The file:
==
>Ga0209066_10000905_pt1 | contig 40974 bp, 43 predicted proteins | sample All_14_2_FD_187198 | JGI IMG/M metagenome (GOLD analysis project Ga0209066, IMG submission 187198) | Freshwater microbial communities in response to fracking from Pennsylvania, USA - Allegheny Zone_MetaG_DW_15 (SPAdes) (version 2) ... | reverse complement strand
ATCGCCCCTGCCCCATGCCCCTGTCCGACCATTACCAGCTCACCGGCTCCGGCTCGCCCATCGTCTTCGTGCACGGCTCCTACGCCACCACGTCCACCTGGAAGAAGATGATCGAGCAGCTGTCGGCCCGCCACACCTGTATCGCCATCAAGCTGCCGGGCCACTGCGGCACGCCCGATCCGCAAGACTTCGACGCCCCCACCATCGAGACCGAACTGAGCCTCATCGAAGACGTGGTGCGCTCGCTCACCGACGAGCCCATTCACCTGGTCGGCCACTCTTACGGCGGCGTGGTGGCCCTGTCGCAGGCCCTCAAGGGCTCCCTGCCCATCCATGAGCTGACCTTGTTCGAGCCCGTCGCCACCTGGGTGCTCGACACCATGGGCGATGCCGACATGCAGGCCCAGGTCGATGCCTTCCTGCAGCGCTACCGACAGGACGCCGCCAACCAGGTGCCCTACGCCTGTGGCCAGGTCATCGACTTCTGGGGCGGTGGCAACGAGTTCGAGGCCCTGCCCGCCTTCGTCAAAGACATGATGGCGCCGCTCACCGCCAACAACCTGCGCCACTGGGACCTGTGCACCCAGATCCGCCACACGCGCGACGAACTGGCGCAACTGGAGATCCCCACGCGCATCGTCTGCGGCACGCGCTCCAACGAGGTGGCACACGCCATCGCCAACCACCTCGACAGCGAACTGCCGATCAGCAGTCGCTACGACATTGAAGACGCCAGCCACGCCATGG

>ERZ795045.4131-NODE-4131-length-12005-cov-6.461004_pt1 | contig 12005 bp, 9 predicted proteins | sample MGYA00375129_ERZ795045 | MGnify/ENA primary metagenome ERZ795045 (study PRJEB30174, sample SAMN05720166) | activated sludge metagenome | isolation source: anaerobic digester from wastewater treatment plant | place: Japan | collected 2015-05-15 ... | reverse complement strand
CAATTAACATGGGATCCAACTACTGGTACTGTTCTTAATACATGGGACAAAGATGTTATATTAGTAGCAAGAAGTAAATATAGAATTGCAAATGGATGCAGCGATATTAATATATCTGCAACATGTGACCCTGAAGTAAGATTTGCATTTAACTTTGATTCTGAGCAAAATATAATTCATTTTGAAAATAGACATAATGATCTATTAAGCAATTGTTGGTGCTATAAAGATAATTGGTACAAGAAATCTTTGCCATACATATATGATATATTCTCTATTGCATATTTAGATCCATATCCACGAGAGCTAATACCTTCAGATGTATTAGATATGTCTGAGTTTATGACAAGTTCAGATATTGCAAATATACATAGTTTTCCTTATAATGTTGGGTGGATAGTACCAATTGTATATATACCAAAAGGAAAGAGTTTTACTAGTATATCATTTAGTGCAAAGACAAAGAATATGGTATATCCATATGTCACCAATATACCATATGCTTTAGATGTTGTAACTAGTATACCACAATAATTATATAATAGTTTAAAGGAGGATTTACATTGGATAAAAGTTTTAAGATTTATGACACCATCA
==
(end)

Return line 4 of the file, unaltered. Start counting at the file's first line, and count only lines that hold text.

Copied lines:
CAATTAACATGGGATCCAACTACTGGTACTGTTCTTAATACATGGGACAAAGATGTTATATTAGTAGCAAGAAGTAAATATAGAATTGCAAATGGATGCAGCGATATTAATATATCTGCAACATGTGACCCTGAAGTAAGATTTGCATTTAACTTTGATTCTGAGCAAAATATAATTCATTTTGAAAATAGACATAATGATCTATTAAGCAATTGTTGGTGCTATAAAGATAATTGGTACAAGAAATCTTTGCCATACATATATGATATATTCTCTATTGCATATTTAGATCCATATCCACGAGAGCTAATACCTTCAGATGTATTAGATATGTCTGAGTTTATGACAAGTTCAGATATTGCAAATATACATAGTTTTCCTTATAATGTTGGGTGGATAGTACCAATTGTATATATACCAAAAGGAAAGAGTTTTACTAGTATATCATTTAGTGCAAAGACAAAGAATATGGTATATCCATATGTCACCAATATACCATATGCTTTAGATGTTGTAACTAGTATACCACAATAATTATATAATAGTTTAAAGGAGGATTTACATTGGATAAAAGTTTTAAGATTTATGACACCATCA